As an attorney and estate planning specialist, I often find that the situation might not be as straightforward as clients initially think.
Here are five important factors to consider when helping your clients design an inheritance:
1. How Much is Too Much?
Clients should be encouraged to consider the appropriate amount of assets to leave to their children. Is there a point when an inheritance reaches an amount that can be detrimental to a child’s ambition and productivity?
One of my modestly wealthy, self-made clients, for example, has decided to leave $250,000 to each of his four children; the remainder of his $3 million estate will go to charity. “It’s more than I had when I started out,” was his rationale.
2. How Old Should Heirs Be?
Even people with a few million dollars of assets may not necessarily consider themselves wealthy -- and as a result, may not see the need for what they consider to be a complicated estate plan that delays the outright receipt of an inheritance by using trusts.
For me, a critical issue is the age the heirs will be when they receive their inheritance. I routinely perform calculations to help clients understand the size of the inheritance that children may be receiving at certain ages, as well as the ramifications of unfettered access to that amount.
Our society is replete with examples of the detrimental effects of young people having too much money at too young an age. Delaying control of an inheritance by the use of a trust can be a relatively straightforward way to address this concern.
3. Are There Any ‘Issues’?
For reasons ranging from embarrassment to denial, clients may have trouble coming to terms with a child’s drug or alcohol addiction or mental illness. However, it is extremely important to take these issues into account in the estate plan.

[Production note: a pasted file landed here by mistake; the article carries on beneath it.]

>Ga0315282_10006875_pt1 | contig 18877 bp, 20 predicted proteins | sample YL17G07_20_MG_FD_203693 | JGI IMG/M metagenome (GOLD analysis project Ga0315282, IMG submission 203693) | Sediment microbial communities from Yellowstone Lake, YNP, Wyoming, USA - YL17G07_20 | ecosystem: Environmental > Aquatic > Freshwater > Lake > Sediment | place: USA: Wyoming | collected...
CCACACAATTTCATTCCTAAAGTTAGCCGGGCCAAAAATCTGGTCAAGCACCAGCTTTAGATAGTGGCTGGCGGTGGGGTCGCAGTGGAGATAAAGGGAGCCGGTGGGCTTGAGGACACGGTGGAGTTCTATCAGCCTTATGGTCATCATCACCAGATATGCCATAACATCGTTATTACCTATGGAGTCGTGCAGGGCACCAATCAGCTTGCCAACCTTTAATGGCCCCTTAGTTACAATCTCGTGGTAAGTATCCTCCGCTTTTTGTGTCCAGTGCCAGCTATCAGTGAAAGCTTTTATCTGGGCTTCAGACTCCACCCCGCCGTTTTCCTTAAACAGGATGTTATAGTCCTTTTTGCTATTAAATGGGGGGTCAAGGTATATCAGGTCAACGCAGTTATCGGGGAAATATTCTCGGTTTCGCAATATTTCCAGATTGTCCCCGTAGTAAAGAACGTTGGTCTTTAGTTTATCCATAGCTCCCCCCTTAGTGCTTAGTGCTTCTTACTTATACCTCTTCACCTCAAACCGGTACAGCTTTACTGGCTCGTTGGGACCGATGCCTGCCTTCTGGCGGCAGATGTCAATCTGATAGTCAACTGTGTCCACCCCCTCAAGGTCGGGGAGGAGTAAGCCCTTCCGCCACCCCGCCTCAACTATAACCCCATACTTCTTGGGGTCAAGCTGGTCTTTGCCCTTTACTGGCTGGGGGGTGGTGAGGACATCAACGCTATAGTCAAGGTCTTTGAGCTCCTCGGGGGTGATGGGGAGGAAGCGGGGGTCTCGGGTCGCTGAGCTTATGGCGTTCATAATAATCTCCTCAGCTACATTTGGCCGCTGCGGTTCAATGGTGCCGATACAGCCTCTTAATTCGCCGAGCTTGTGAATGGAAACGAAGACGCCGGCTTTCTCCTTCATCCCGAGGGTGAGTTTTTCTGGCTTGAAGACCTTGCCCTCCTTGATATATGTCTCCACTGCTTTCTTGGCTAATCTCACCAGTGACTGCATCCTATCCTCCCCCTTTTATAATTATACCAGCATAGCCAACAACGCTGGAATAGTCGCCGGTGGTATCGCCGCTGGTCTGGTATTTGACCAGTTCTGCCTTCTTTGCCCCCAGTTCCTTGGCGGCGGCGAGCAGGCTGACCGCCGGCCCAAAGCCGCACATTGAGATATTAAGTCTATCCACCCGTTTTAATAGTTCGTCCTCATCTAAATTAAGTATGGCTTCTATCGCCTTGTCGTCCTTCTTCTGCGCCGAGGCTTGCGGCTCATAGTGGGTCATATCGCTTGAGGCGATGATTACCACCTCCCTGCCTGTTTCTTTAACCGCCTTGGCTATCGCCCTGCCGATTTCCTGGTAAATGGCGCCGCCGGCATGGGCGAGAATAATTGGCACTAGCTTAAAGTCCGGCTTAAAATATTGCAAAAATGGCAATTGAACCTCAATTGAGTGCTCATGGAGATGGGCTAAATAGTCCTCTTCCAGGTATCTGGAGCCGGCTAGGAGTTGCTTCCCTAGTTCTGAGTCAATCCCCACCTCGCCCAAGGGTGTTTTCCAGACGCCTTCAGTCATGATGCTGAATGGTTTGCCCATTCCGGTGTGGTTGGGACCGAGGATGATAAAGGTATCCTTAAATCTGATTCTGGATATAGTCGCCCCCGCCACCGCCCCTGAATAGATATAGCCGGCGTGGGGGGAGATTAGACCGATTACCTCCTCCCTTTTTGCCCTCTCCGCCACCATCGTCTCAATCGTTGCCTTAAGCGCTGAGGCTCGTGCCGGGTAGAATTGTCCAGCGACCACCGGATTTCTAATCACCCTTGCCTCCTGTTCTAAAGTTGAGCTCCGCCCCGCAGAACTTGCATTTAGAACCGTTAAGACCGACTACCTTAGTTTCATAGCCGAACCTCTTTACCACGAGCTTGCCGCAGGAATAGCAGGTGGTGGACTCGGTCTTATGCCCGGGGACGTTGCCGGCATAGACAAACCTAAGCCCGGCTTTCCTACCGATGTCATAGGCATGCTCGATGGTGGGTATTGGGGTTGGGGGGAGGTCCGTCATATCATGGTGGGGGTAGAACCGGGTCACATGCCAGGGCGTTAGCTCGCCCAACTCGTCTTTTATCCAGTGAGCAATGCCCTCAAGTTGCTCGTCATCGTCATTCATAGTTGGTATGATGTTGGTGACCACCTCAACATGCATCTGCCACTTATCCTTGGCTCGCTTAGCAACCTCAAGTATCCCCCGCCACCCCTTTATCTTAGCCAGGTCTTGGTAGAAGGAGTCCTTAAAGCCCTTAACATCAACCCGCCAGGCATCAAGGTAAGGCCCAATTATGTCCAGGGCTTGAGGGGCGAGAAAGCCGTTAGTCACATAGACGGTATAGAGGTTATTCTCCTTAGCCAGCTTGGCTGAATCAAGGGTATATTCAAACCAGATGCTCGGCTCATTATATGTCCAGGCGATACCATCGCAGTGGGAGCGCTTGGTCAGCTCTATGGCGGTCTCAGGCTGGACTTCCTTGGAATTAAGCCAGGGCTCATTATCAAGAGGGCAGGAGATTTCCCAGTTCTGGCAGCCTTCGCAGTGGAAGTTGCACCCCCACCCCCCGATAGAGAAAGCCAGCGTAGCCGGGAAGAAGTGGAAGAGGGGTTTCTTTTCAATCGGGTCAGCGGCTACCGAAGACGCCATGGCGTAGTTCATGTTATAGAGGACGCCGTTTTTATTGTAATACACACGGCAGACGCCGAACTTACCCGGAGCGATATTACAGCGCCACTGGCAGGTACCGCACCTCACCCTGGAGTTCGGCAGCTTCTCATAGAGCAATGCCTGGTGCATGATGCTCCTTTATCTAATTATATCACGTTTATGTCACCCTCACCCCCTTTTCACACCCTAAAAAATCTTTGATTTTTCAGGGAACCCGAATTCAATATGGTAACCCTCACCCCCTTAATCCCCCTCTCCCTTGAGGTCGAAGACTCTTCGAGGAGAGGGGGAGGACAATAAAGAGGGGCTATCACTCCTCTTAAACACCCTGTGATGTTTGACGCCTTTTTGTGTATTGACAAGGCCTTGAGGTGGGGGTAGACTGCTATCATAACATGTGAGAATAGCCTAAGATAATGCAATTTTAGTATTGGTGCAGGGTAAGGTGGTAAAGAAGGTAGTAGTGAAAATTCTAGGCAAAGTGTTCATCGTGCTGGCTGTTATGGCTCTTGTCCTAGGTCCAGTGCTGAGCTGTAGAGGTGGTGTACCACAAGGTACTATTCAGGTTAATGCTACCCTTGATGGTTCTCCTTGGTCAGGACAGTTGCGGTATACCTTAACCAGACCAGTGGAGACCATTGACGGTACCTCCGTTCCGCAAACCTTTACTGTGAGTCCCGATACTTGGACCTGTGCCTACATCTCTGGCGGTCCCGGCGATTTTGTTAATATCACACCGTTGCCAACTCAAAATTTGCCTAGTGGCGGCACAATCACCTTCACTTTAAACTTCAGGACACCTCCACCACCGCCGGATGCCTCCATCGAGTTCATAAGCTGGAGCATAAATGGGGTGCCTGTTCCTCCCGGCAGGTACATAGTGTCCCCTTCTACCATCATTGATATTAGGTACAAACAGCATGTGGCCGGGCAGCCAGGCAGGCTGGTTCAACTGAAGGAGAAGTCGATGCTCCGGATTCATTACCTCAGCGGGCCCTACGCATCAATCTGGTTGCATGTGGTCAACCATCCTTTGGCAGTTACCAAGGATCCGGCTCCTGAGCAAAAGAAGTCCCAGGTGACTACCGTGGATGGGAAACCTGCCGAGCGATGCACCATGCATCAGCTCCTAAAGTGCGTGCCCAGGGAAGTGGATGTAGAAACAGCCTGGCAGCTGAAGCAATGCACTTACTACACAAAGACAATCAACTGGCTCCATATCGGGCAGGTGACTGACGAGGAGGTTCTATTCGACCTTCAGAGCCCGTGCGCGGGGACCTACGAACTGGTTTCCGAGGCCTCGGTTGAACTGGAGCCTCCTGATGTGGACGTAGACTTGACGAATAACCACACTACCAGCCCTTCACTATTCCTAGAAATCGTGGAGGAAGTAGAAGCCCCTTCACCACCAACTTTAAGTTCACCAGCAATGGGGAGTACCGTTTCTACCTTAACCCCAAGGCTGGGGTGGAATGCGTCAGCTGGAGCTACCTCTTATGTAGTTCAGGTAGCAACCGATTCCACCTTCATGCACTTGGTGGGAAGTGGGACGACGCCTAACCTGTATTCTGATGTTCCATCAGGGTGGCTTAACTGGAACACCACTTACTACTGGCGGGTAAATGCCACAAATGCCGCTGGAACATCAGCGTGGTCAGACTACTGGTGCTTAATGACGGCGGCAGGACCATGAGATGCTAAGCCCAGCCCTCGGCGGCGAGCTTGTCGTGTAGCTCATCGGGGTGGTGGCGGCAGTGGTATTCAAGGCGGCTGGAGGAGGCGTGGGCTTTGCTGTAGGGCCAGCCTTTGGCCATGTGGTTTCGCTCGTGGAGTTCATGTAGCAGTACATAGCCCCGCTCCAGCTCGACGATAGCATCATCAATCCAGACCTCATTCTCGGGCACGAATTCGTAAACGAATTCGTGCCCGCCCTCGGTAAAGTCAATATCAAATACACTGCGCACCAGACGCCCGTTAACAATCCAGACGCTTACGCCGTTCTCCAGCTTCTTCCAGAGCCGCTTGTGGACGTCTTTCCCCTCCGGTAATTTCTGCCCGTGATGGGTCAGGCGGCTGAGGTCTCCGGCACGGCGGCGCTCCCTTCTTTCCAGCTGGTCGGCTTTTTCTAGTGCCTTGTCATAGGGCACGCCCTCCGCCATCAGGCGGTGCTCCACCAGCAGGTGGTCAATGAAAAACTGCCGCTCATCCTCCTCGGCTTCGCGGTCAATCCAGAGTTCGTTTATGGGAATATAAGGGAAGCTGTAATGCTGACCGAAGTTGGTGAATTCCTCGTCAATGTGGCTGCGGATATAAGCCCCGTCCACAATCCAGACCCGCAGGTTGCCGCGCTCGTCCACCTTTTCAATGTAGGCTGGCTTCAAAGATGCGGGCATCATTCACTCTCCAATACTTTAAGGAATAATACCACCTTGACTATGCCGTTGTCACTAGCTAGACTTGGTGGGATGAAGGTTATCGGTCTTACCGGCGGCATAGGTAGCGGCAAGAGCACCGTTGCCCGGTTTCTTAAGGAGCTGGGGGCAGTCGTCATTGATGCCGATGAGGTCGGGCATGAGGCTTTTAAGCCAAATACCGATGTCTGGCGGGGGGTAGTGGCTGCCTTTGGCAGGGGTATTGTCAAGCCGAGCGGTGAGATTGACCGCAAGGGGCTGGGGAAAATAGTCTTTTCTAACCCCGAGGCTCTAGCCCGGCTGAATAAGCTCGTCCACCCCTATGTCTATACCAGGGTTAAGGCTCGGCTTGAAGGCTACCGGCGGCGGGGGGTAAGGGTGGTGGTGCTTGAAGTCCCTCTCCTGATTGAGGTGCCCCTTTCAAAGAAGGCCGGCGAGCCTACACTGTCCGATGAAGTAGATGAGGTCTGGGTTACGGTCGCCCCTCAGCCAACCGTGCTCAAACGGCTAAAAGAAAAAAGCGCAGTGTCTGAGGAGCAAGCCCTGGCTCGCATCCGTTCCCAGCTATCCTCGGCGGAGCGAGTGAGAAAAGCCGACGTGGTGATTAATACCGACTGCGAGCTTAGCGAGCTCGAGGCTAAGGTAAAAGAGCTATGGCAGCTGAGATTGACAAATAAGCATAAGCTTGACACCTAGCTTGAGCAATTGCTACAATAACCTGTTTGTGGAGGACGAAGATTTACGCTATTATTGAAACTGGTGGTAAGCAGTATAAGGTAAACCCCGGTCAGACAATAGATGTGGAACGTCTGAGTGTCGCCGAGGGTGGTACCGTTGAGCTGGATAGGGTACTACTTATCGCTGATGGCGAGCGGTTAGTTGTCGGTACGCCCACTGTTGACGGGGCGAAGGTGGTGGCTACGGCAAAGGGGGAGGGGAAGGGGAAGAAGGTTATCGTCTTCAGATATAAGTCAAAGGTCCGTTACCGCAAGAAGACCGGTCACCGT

Unrestricted access in these circumstances can fuel an existing problem or cause ineligibility for an important government assistance program. Even though it can be a difficult conversation, be sure to always ask clients whether there are any concerns about a child’s ability to handle finances.
4. Should All Children be Treated the Same?
Even if none of the above issues are present, parents overwhelmingly want to treat their children exactly the same in an estate plan. If one child is to receive assets outright or at a certain age, then they believe all children should receive those under the same terms.
But often there are special circumstances that may call for a departure from total equality. What if one child has married a venture capitalist? Or is a movie producer? Or is active in the family business? What happens if one has creditor issues and is about to declare bankruptcy?
Perhaps one child’s inheritance should be smaller than the others, or held in trust, while another child’s is given outright. A customized estate plan can take all of this into account.
5. Who is the Best Person for the Job?
Wills and trusts usually have fiduciaries, known as executors (or personal representatives) and trustees, who are in charge. Many parents may want to simply name the oldest child to perform these jobs, without consideration of whether he or she has the requisite skills.
Of course, the best course of action is to name the best person for the job, rather than naming a child out of concern that he or she may be offended if someone else is given the job.
Additionally, clients should be wary of leaving one sibling in charge of another sibling’s money. Once parents are deceased, decades-old resentments can resurface and make the arrangement quite challenging for all parties. Naming the wrong person for the job can, at a minimum, increase costs down the road; at worst, it could result in an estate or trust being administered incorrectly, or perhaps even in litigation.
Designing an inheritance requires the consideration of a multitude of factors. However, reviewing these factors with clients will result in the best possible estate plan for each client’s particular facts and circumstances.
Estate planning attorney Tracy Craig is partner at Mirick O'Connell and chairwoman of the firm’s trusts and estates group.